Frangipani trees grew in the market place. They were leafless with polished, swollen-looking branches, and bore sprays of white, thick- petalled flowers. Hundreds of house-sparrows perched in them.
At exactly ten o’clock I was shown into Monsieur Doustin’s office. He awaited me poised beneath a wall map, ready to organise my movements in the period immediately ahead. I was harangued briefly on the military situation, which was presented, as far as I could see, with complete frankness. Doustin was too subtle to indulge in crude propaganda. He would have considered this inefficient, preferring to expose some of the weaknesses as well as all the strength of his side. The Viet-Minh were devils incarnate and the French, well, sometimes they lost patience – went a bit too far. What could you expect with men fighting in these terrible conditions. A couple of years out in the bush and always seeing the same half a dozen faces. How would you like it yourself? Doustin also thought that there was far too much loose, anti-colonial talk about. In this part of the world France had nothing to be ashamed of. They were doing good work and he wanted me to see some of it for myself. So, as there was not much chance of being able to get away from Ban Methuot for a week or two, he was going to arrange a side-trip for me through the most interesting part of the Moi country. It was all arranged. I was to start tomorrow, and a young administrator and an inspector of schools would be going with me.
Although there was an ominous suggestion of the conducted tour in this, it did not, in fact, work out that way. Whether at heart Doustin was really as confident of being on the side of the powers of light as he seemed, I don’t know. My opinion is that whatever his doubts he cast them out, counting them as weakness. He was almost the last of his kind that I met among the French. The rule thereafter was an ability to see two sides to any question, leading to a Hamlet-like infirmity of purpose and sometimes to the darkest of pessimism. Doustin produced a final suggestion. Before visiting the Moi country he thought I should see a Doctor Jouin, who had lived among the tribes for many years and was considered the leading living authority on their customs. Doctor Jouin was the head of the medical services of that nebulous enclave in Vietnam of undiluted French authority: Les Populations Montagnardes du Sud Indochinois, and the author of sev¬eral weighty anthropological works, published under the dignified auspices of the Musée de L’Homme.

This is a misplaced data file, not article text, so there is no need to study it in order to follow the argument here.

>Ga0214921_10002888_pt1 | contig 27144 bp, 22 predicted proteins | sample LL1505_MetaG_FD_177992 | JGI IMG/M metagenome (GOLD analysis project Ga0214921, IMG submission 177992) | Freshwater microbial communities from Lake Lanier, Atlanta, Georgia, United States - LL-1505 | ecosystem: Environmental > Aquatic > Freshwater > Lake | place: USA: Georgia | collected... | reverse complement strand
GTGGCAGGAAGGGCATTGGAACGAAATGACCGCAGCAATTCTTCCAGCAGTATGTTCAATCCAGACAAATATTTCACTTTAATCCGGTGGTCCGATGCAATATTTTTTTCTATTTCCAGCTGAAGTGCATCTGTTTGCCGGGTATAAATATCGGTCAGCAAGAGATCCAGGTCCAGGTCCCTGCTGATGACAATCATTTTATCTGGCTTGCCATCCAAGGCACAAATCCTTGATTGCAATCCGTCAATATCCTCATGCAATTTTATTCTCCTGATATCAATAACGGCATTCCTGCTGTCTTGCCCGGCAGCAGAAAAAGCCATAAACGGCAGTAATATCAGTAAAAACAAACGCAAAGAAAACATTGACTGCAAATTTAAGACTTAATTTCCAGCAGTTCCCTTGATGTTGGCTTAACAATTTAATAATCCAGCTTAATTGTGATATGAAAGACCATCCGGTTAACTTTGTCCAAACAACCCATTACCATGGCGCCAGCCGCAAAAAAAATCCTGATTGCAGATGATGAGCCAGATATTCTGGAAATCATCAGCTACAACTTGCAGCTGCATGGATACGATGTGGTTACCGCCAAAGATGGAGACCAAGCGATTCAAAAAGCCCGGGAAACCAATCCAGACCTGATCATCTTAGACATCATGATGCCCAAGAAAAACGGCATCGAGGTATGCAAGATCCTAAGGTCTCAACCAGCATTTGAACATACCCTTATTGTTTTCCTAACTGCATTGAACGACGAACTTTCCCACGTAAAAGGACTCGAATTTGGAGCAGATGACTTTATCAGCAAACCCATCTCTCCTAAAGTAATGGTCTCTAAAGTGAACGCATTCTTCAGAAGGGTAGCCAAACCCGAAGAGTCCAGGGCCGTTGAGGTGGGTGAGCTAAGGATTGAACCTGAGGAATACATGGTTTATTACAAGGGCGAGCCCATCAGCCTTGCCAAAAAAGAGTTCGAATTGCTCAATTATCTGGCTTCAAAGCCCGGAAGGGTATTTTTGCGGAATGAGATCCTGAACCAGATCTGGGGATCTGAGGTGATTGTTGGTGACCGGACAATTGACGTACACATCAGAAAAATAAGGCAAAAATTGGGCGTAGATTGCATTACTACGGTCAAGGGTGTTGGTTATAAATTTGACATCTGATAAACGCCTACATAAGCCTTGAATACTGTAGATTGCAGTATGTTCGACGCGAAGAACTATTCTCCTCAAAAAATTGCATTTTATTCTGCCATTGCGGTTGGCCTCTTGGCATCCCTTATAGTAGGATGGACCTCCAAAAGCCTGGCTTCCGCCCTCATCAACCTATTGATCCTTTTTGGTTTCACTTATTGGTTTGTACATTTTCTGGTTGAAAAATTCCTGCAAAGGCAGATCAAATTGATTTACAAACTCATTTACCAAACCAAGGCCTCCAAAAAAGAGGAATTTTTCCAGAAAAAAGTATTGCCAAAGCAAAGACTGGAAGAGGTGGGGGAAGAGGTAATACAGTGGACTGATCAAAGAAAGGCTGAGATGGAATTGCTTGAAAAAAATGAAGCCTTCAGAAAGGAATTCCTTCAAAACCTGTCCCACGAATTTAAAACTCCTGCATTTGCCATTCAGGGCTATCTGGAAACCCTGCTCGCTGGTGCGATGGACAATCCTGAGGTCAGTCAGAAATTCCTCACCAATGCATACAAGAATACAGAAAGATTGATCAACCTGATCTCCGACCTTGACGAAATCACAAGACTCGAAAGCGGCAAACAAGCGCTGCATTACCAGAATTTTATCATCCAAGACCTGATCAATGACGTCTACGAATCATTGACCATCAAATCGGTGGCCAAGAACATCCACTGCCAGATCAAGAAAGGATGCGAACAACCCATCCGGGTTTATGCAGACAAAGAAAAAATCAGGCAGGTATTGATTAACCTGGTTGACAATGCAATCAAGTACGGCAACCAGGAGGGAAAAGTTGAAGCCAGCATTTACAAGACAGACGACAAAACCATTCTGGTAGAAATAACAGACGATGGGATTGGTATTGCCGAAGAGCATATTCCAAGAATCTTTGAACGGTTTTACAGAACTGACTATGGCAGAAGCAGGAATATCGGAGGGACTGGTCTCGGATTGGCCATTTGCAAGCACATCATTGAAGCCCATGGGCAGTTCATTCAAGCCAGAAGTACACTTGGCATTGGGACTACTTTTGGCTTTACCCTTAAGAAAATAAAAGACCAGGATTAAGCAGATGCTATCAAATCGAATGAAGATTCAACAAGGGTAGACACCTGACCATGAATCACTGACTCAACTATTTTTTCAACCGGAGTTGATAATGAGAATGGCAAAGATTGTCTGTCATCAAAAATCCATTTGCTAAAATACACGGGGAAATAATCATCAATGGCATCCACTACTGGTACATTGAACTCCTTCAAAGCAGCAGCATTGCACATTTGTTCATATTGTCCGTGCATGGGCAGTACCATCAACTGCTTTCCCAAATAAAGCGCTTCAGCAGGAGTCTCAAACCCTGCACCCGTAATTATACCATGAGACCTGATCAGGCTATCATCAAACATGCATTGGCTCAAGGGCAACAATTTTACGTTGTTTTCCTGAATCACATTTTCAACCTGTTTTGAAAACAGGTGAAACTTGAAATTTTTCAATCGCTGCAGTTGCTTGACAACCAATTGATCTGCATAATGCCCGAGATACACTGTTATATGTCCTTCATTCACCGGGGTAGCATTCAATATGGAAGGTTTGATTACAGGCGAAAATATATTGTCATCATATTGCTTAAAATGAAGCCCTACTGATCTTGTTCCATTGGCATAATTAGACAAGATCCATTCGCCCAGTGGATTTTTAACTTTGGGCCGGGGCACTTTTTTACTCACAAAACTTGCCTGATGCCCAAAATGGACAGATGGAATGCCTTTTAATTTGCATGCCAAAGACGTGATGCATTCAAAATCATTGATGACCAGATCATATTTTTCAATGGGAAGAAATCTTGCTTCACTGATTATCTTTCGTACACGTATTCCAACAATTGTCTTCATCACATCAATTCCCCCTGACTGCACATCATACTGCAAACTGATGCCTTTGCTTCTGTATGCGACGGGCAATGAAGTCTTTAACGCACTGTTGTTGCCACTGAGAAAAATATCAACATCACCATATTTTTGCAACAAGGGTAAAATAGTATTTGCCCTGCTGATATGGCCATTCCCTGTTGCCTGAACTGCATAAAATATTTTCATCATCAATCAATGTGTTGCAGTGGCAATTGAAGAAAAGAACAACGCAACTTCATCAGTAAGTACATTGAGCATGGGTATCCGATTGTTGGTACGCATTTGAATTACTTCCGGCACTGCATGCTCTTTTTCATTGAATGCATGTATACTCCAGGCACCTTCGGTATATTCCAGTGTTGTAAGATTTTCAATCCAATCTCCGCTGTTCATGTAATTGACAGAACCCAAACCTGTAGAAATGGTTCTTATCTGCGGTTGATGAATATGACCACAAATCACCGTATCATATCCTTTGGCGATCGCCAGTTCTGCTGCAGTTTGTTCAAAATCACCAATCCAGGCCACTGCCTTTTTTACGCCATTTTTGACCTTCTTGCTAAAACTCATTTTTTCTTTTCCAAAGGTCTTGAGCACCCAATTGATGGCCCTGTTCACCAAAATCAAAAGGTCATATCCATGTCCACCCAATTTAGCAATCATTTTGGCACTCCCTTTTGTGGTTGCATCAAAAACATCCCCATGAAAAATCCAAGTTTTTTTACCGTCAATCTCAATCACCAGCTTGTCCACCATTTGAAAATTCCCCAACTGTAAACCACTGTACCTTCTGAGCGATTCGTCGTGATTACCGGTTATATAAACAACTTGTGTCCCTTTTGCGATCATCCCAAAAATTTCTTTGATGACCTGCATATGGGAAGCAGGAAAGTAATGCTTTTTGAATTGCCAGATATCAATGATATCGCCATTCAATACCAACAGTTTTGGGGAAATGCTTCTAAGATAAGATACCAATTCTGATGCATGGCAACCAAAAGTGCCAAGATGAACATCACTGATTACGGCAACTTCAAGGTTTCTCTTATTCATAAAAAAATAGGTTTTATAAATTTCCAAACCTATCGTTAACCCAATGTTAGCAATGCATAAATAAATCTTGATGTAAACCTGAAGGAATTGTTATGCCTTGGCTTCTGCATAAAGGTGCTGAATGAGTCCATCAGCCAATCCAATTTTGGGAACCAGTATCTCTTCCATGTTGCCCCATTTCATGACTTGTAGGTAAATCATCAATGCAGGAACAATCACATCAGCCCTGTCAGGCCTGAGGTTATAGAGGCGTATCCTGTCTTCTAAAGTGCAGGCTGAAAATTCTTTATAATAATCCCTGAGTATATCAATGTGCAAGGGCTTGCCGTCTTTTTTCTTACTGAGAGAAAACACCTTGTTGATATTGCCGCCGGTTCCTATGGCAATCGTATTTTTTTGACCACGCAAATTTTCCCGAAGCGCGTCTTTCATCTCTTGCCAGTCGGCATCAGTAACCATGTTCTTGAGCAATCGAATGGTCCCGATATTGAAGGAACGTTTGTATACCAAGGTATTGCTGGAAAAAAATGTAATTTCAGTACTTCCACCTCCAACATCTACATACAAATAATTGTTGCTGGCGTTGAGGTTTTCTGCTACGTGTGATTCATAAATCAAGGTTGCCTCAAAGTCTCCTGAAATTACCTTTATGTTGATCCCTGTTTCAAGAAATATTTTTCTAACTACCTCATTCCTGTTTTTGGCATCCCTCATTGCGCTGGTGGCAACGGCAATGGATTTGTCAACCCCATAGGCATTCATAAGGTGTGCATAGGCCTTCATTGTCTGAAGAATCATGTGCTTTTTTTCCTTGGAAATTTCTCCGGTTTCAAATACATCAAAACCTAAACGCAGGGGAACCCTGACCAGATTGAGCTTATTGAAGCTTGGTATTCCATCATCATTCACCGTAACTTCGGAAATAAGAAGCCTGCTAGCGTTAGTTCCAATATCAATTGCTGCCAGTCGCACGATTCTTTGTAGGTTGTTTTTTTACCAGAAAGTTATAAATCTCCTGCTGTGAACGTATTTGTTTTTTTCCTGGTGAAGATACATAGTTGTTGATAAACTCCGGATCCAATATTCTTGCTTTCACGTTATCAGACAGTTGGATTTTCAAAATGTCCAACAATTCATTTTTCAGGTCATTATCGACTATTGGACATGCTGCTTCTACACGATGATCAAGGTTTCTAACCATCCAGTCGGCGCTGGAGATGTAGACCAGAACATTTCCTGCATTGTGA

I found him at a table cluttered with the charts and mathematical figures that seem to enter so much these days into what one would have thought the least mathematical of sciences. He was white-haired and gentle, his face permanently illuminated with the Buddhistic peace generated by complete absorption in an urgent and valuable task. From the inside information available to him in his official position, the doctor informed me, he had decided ten years ago that this engaging race was doomed in quite a short time to disappear from the earth. He had therefore set to work to learn what he could of their attractive if primitive civilisation before it was too late. In the beginning the task had seemed simple enough and, in any case, he had not intended to probe too deeply. But then he had made exciting discoveries and had been lured on into an unknown country where the horizons constantly receded. Every attempt to clear up some limited aspect of his subject had uncovered endless others. And now he found himself in a trap. He had committed himself to labours which could never be finished. And time and the conditions of the country were against him. It needed a dozen workers like himself to occupy themselves with the still enormous volume of material available which, however, was melting away and which in a few years would be lost for ever.
We started talking about the Moi’s in the early afternoon and it was evening before I left the doctor’s villa, carrying with me various mono¬graphs as well as the manuscript of a work in progress. From these and from our conversation much of the following information has been extracted.